‘I became a Christian and am much the better man for it’

George Jones
George Jones
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Stalwart of the showband scene, George Jones, talks to HELEN MCGURK about his new musical , his family and why his faith has brought him a new sense of peace

After rocking and jiving his way through almost five decades of music, showband icon George Jones isn’t ready to hang up the snazzy suits just yet.

George Jones

George Jones

The 74-year-old is back and about to go on the road with his new musical, Rock ‘n’Roll Years and Dance Hall Days, featuring his band of some 49 years, Clubsound .

Billed as “undoubtedly the happiest show in town” it promises to transport audiences back to the halcyon showband days, the ballrooms and the dance halls, the catchy tunes and the charismatic stars of that time.

Speaking from his home on the Ards Peninsula, George said: ‘‘The new show is a musical, with a complete band of five musicians plus four great singers. Half the set is a 1950s/60s-style American coffee bar and the other side is an agent’s office, where I play the part of an agent.

‘‘There’s about 40 songs in the show. We do everybody from Eddie Cochrane, right through to Guy Mitchell, Dean Martin, Dolly Parton, Johnny Cash, The Everly Brothers and we finish up the first half with Buddy Holly.

George Jones as an agent in Rock 'n'Roll Years and Dance Hall Days

George Jones as an agent in Rock 'n'Roll Years and Dance Hall Days

‘‘We open up the second half with Cliff Richard, The Shadows, Bobby Darin, Dusty Springfield, Brenda Lee, Roy Orbison, and the whole thing culminates in a tribute to rock and roll from Bill Haley and The Comets’ Rock around the Clock, and then we come back and do Elvis.’’

The dance hall days were once the very heart, blood and soul of Ireland’s social life as friendships were forged and romances blossomed - and George wants audiences to relive the excitement and the euphoria of those days.

‘‘I think there’s a generation that’s being put to one side that are still very vibrant and they are not being catered for. This saddens me because I think the people of our generation who were brought up in those halcyon days of the 50s and 60s have still got this lifeblood in them - they love their music, they love their memories, they love everything about it.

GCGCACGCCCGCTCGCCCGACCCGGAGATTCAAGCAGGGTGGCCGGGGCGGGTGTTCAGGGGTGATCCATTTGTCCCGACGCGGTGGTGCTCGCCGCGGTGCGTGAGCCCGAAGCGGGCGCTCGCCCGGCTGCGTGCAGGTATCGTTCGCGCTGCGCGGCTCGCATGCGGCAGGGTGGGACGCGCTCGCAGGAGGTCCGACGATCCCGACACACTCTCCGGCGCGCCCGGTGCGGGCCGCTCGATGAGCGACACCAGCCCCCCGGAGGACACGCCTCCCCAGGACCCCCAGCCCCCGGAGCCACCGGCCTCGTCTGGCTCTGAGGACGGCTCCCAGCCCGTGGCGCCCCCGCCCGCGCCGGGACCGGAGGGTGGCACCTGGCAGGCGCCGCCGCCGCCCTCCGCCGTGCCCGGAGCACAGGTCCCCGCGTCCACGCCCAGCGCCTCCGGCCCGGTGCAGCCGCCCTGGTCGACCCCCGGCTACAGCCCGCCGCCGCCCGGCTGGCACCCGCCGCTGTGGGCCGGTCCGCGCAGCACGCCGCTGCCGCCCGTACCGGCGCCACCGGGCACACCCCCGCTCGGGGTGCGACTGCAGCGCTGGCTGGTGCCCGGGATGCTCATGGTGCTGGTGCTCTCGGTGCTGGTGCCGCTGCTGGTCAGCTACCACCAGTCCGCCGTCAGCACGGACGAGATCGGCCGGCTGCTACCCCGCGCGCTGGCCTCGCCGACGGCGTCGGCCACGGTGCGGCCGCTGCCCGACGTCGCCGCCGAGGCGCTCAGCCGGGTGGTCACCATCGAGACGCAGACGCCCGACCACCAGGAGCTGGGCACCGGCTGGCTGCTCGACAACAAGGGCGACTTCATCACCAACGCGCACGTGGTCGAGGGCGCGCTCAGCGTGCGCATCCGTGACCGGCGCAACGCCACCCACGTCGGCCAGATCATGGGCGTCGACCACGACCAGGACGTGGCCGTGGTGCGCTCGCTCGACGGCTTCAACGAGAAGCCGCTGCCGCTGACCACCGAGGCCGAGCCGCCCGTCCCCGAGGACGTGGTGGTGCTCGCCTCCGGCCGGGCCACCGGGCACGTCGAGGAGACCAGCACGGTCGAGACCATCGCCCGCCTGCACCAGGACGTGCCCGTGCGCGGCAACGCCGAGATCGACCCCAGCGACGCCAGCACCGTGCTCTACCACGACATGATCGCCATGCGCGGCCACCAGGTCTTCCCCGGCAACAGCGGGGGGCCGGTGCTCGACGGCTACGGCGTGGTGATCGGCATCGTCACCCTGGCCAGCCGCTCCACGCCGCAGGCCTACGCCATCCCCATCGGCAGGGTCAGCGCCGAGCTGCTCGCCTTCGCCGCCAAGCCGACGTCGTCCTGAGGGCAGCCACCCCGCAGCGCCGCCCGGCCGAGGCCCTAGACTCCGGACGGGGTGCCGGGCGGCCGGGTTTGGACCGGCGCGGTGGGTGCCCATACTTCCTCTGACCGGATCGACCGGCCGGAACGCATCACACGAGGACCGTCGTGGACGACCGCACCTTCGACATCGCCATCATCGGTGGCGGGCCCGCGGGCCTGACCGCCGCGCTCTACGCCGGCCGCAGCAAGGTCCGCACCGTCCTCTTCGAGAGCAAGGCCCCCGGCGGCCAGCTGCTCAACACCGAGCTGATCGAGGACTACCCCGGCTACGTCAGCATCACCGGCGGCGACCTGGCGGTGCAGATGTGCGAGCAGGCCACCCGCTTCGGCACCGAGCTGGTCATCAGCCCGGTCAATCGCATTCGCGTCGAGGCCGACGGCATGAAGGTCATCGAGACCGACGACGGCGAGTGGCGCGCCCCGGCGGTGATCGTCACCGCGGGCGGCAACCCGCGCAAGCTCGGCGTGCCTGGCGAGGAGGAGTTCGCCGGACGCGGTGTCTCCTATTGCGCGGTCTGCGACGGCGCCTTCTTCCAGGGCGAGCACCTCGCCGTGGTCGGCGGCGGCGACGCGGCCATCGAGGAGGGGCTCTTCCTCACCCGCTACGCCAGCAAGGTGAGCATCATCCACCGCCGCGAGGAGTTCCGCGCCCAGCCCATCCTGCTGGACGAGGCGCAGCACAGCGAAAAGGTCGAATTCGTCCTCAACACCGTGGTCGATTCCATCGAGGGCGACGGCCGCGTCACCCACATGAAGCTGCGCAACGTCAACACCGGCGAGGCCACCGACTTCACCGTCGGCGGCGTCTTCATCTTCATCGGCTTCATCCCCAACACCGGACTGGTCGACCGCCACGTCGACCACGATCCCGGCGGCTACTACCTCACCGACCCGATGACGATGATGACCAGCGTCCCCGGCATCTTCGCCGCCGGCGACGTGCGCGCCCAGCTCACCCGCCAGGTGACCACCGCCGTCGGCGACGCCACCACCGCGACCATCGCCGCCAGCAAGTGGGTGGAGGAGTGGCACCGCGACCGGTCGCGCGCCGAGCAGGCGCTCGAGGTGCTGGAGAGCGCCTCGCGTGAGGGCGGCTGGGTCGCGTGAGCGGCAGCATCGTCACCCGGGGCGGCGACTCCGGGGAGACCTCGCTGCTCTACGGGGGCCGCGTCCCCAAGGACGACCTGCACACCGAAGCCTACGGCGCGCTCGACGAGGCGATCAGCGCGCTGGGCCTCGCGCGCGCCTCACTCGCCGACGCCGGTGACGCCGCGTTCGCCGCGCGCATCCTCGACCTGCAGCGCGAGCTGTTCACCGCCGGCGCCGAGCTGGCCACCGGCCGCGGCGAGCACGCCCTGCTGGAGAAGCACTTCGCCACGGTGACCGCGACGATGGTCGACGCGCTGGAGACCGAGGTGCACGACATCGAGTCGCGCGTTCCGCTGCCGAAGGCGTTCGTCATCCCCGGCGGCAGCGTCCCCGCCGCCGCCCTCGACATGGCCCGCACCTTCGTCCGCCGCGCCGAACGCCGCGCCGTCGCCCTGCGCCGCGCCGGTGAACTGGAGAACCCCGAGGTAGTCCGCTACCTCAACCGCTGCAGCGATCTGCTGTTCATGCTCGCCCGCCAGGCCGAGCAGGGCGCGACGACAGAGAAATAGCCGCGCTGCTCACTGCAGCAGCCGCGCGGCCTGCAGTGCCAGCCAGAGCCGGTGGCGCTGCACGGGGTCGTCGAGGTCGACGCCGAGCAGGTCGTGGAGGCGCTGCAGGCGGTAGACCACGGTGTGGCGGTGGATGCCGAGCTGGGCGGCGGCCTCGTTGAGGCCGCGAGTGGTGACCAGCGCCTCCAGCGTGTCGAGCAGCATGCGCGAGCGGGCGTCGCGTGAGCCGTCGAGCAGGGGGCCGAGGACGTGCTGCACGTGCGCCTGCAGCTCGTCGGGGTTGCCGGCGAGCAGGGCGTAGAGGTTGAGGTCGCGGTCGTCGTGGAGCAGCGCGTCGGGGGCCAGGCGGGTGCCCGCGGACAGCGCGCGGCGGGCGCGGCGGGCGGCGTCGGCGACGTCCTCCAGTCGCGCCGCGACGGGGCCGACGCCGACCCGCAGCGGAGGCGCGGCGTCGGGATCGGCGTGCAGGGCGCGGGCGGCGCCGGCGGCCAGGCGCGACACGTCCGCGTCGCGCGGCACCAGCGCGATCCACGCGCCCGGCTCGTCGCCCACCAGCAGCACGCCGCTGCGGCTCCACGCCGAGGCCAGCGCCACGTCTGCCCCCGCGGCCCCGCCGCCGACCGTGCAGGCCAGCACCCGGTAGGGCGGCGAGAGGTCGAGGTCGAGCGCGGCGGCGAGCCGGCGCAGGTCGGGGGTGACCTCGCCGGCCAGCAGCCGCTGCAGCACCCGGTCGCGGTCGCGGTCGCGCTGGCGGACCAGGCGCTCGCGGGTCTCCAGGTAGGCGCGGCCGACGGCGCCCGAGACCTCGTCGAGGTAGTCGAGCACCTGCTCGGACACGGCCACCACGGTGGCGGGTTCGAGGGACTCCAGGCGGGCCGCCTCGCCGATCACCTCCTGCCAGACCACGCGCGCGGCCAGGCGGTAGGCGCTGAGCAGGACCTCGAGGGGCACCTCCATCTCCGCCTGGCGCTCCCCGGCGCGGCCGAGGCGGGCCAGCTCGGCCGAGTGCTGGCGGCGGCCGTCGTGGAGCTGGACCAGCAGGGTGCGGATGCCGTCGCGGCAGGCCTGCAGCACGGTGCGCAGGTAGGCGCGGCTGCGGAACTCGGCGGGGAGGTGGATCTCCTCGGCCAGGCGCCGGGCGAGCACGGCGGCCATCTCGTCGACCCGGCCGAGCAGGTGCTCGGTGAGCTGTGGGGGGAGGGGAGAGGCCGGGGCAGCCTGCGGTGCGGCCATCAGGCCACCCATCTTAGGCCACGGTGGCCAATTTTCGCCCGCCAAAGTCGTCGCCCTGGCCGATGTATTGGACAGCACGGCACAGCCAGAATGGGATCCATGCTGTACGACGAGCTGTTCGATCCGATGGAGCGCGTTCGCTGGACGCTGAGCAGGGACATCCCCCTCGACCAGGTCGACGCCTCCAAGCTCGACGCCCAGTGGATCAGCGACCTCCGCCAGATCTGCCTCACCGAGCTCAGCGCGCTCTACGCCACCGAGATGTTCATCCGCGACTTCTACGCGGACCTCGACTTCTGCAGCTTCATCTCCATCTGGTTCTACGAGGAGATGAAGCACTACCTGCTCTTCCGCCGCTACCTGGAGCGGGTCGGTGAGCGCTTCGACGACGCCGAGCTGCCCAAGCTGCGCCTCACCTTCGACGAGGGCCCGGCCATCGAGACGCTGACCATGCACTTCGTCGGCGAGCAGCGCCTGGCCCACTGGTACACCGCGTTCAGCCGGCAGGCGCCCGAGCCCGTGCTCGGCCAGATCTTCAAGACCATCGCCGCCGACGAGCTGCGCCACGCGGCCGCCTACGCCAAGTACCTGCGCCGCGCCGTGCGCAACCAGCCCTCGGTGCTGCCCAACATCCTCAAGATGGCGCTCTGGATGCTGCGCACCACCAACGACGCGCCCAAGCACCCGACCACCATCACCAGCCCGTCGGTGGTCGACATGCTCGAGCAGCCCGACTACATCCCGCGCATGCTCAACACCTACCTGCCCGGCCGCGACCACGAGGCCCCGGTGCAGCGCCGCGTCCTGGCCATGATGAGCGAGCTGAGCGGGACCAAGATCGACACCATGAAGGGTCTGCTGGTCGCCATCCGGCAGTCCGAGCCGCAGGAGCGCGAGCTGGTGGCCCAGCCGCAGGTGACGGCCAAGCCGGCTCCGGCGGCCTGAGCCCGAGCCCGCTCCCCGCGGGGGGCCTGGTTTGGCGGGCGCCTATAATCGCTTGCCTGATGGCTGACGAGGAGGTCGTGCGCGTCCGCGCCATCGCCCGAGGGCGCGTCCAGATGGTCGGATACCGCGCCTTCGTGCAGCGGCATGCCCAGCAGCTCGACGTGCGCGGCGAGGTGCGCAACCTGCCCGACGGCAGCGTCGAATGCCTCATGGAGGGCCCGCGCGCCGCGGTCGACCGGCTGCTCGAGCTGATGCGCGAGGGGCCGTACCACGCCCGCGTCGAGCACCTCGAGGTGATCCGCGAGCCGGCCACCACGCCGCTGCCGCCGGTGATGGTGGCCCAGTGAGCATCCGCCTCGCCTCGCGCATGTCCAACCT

‘‘Therefore our objective is to entertain that age range and I think if they can see us on stage the same age as they are, doing what we’re doing, the whole thing vibrates through the theatre. It’s an old cliché, but they feel young again for a night because of the music and the memories and that is the whole object of the show.’’

And he says a new, younger generation is coming on board too.

‘‘What we’ve been finding over the years of the showband shows is that people are buying tickets for their grandparents and parents as Christmas presents and then decide to go along with them, and they are the ones coming up to us at the end of the night saying ‘this is fabulous, we wish we were born back then’.’’

Now a septuagenarian, George admits rehearsals do take their toll physically.

‘‘We’re not the young bucks that we thought we were before,’’ he laughs, ‘‘but funny enough, what happens with rock and roll people, and musicians in general, is on the night, that beloved drug that is in everybody’s body - adrenaline - kicks in and you suddenly become a teenager again.’’

George Jones grew up in Bloomfield, east Belfast. When he was 11 his older sister Sally bought him his first guitar on hire purchase.

‘‘My father wouldn’t buy me one, he thought it was a load of rubbish.’’

He adds: ‘‘There was one person in our street whose parents could afford to send him to guitar lessons, so as soon as he came back we all went up to his house and he taught us what he was taught. It was music lessons on economy,’’ he laughs.

As a teenager, George was a member of the band the Monarchs which included his boyhood friend, Van Morrison. They still play together from time to time.

‘‘The Monarchs have four dates in June and Eric Bell from Thin Lizzy will be jamming with us - it’s about a collection of older musicians getting together and still producing a really good sound - not that we are going to make millions out of it.’’

George is a big family man. He is married to Hilary, who runs a riding school for the disabled, whilst his daughter Natalie, 44, of whom he is immensely proud, lives next door,

‘‘Natalie was born blind and has battled through life after many operations when she was a young child and came through it as a visually impaired person. She is now a fully qualified teacher and is a wonderful girl. She’s got two beautiful grown up daughters. She has limited vision, but It doesn’t hold her back in skiing or horse riding, She’s been a symbol for us of getting up and getting on with things.’’

George and Hilary will spending Christmas this year with their son Jason, 46, who lives in Austria.

‘‘We come back on the 27th and our first show is on the 28th in Mullingar - so I’ll be on tenterhooks about getting back on time and in one piece,’’ he laughs.

George became a Christian five years ago, siomething that has given him immense comfort.

‘‘I am much the happier man for it. For years I couldn’t understand what it was that people had, this joy in their hearts.

My daughter has been a fervent Christian for many years, and my sister, has been a Christian for many years and I just turned round one day and said ‘Right it’s time for me’ . it hasn’t changed me by any means - I’m still me, a jokester and a prankster, but I feel peace, more than anything. We came through troubled times and it has given me great joy.’’

For details of the dates for the musical, visit www.goh.co.uk and local theatre websites and for appearances of Clubsound go to www.davidhullpromotions.com